OOB score is being used when we do not have a big dataset and splitting into training and validation set is taking away useful data that can be used to train the models. So we basically decide to use the training data as the validation set by using those samples that were not used for training particular trees.
For each tree we have some rows that were not used to train that particular tree. So when evaluating training data for prediction , for each sample we only consider trees that did not use that sample to train themselves.
Let’s say we have 100 trees and 3k samples in the training set. We’re going to evaluate the model. For evaluation we need the model’s prediction for each sample. We start iterating through the samples.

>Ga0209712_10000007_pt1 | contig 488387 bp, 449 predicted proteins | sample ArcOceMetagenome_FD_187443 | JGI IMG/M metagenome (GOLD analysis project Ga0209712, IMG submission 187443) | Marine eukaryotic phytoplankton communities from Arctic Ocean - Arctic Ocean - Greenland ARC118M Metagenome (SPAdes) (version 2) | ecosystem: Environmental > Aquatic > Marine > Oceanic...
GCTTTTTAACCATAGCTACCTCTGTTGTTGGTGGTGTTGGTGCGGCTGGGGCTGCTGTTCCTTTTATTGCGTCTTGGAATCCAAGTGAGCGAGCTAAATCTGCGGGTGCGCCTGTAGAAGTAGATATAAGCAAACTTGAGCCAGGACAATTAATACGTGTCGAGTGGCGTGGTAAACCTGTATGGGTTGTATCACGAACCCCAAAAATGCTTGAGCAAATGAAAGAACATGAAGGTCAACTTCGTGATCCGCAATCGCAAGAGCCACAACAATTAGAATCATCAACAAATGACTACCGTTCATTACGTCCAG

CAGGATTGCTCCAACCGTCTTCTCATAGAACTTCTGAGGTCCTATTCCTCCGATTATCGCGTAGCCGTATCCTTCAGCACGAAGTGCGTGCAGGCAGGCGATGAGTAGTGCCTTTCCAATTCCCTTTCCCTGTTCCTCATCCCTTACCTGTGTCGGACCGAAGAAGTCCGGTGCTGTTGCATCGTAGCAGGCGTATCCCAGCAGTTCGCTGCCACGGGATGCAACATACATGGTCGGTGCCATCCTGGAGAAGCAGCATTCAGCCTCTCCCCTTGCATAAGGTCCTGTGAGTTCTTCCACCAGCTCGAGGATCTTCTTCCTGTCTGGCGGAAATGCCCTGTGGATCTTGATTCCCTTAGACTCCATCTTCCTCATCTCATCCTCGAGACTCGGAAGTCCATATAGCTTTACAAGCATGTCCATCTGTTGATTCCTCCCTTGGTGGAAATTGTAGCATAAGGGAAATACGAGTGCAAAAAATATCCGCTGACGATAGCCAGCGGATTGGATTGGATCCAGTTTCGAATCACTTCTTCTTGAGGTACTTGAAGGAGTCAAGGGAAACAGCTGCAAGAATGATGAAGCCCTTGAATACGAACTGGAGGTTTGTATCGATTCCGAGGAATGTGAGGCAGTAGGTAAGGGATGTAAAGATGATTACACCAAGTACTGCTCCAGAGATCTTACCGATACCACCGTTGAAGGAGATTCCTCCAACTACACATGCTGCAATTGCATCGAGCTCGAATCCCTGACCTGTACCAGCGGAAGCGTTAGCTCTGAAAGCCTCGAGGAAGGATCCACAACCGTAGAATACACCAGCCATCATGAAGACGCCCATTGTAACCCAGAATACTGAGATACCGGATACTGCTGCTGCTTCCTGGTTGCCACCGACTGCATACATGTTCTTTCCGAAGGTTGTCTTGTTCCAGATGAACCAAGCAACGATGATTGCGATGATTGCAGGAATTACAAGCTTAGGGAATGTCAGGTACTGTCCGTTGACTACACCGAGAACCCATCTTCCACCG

In general we use all 100 trees to make their prediction and average their predictions, but in this OOB case we only use those trees which did not use this sample for training, so it’s very likely this number is less than 100 as some tree probably have used this sample to train itself.
On average OOB score is showing less generalization than the validation score because we are using less trees to get the predictions for each sample. Recall as the number of trees grow, in general we get better predictive power even if it flattens out in the end, so if we are using fewer trees than available we’re getting slightly less accurate models. But since we’re using all of the training data for training instead of keeping them for validation and getting a validation score at the same time, this trade off is not bad.And the more trees we add the less serious this underestimation is.
At least that’s what seems like to me to be the case after doing the first pass, but correct me if I’m mistaken.